We do not realize the importance of this unconscious part of our life-ministry. It goes on continually. In every greeting we give to another on the street, in every moment's conversation, in every letter we write, in every contact with other lives, there is a subtle influence that goes from us that often reaches farther, and leaves a deeper impression, than the things themselves that we are doing at the time. After all, it is life itself, sanctified life, that is God's holiest and most effective ministry in this world—pure, sweet, patient, earnest, unselfish, loving life. It is not so much what we do in this world, as what we are, that counts in spiritual results and impressions. A good life is like a flower, which, though it neither toils nor spins—yet ever pours out a rich perfume, and thus performs a holy ministry.
There is no place where this unconscious ministry is so potent as in the home. The lessons which parents teach their children are not one-thousandth part so important, as the life they live before them day after day.
This incident has appeared in some of the newspapers, and, though so homely, has its illustrative value: A gentleman who has a golden-haired little daughter, three years of age, took her to church for the first time the other day. At home she causes much amusement by attempts in cunning baby-fashion to do just as her father does. It was an Episcopal church, and she sat through the service and sermon with mature gravity and sedateness. It happened to be communion Sunday; and, being a communicant, her father went with others toward the altar, unconscious that his little daughter was following him. As he knelt, and bowed his head, she took her place beside him, and bowed her head upon her tiny hands. The story is an example of what is going on perpetually in every home. The child is not merely imitating the parents' acts—but is drinking in their spirit, as flowers drink in the morning dew and the sunshine, to reproduce the same in permanent dispositions, tempers, and principles.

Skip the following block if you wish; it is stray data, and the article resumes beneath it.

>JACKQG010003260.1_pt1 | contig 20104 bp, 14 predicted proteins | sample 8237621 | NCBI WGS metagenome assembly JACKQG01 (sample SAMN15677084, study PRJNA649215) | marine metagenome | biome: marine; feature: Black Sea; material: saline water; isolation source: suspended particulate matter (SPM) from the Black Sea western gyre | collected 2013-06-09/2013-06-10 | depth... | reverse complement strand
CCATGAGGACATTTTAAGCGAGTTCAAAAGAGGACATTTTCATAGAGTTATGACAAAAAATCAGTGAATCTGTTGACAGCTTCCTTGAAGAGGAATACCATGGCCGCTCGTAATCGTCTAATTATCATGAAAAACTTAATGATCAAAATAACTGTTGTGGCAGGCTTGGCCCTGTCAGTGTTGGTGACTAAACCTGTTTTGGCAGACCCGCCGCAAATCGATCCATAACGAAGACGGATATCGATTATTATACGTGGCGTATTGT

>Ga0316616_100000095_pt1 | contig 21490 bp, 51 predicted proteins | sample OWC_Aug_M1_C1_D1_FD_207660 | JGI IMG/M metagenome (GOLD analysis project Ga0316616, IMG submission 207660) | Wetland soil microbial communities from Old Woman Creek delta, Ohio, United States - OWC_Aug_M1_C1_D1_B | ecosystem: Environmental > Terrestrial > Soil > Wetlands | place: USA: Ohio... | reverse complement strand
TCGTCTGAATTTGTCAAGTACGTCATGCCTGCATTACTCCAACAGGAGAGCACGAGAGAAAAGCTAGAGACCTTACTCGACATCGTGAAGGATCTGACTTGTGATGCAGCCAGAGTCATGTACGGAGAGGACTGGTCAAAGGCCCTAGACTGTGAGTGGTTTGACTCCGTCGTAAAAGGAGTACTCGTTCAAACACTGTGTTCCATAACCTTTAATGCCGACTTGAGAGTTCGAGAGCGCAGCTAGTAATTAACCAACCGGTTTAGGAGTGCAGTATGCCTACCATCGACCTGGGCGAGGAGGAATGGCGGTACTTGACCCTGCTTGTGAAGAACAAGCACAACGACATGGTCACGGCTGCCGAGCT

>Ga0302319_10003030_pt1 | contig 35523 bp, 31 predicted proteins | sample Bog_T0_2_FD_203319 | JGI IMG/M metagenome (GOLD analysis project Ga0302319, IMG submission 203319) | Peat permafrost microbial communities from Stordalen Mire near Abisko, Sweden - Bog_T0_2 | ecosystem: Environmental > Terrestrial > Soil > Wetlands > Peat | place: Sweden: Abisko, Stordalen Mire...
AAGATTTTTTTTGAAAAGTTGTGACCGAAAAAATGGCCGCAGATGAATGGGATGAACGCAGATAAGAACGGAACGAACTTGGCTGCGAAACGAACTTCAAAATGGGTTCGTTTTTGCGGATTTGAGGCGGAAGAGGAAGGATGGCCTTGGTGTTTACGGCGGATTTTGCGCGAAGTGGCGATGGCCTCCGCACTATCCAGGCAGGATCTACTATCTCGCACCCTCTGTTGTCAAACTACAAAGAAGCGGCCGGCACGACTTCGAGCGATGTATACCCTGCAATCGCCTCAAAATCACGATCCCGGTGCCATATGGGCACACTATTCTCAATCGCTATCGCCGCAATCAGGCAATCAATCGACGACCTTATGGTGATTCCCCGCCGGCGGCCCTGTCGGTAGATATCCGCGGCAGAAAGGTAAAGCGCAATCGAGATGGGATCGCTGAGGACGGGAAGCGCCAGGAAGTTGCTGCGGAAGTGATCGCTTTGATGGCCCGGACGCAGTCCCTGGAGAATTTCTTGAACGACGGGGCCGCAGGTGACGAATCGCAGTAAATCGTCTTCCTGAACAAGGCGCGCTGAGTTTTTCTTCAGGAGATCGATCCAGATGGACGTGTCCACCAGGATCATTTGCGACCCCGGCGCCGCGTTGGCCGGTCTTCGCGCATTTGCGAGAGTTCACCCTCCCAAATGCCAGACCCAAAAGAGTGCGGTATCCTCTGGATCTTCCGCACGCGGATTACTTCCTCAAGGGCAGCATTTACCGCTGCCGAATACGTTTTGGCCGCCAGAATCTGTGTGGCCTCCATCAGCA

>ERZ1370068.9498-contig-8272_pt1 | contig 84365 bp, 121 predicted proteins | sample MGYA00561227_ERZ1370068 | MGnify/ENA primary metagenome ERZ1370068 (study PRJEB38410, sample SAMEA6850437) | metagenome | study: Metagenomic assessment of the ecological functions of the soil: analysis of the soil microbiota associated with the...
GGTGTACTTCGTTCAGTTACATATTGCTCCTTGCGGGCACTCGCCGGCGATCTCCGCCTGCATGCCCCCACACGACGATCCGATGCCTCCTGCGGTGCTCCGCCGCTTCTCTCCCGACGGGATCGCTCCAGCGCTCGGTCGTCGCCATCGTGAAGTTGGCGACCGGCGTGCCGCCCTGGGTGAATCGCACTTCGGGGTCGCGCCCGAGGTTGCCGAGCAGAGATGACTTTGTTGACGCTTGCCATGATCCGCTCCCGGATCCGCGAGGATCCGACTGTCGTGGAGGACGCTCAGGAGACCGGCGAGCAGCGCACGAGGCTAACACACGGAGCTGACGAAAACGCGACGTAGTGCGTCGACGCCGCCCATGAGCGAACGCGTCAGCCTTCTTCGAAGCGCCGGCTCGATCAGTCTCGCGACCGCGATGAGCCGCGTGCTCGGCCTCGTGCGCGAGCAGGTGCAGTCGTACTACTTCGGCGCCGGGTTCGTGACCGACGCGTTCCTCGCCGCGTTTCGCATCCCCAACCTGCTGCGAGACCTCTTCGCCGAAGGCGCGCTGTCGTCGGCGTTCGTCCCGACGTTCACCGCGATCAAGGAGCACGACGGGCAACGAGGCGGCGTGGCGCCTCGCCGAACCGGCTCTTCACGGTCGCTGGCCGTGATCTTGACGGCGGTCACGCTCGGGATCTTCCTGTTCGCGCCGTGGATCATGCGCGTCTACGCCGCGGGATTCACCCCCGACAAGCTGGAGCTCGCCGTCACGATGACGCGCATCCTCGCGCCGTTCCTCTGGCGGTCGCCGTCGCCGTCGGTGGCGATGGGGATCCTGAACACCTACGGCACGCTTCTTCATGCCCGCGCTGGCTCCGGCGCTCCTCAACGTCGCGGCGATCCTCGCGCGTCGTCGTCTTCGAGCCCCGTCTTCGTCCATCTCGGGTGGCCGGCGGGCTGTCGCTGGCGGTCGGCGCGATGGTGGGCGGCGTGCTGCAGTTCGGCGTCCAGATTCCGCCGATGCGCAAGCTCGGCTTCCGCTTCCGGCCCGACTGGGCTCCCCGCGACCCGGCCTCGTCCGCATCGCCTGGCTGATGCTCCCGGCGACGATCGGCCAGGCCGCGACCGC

How, then, can we give direction and character, to this unconscious ministry of our lives? When we do things voluntarily and with purpose, we can give shape to the effects; but how can we guard this perpetual outgoing of unintended influence? Only by looking well to our hearts. It is what we are when we are not posing before men—that we are really; and it is this which counts in this subtle ministry. We must be, therefore, in our own inner, secret lives—what we want our permanent influence to be. This we can become, only by seeking more and more the permeation of our whole being by the loving, indwelling Spirit of Christ. No one will say that this unconscious and undesigned ministry of holy living, is not under God's direction. Though it is not in our thought to scatter the blessings which we thus unconsciously give out, it is certainly in his thought. Every influence of our lives, God uses as he will, to do good to whoever it pleases him to send the blessing.
Part of our every morning prayer should be, that God would use our influence for himself, and take the smallest fragments of power for good that drop from our lives, and employ them all for his glory, and as seeds to grow into beauty in some of this world's desert spots.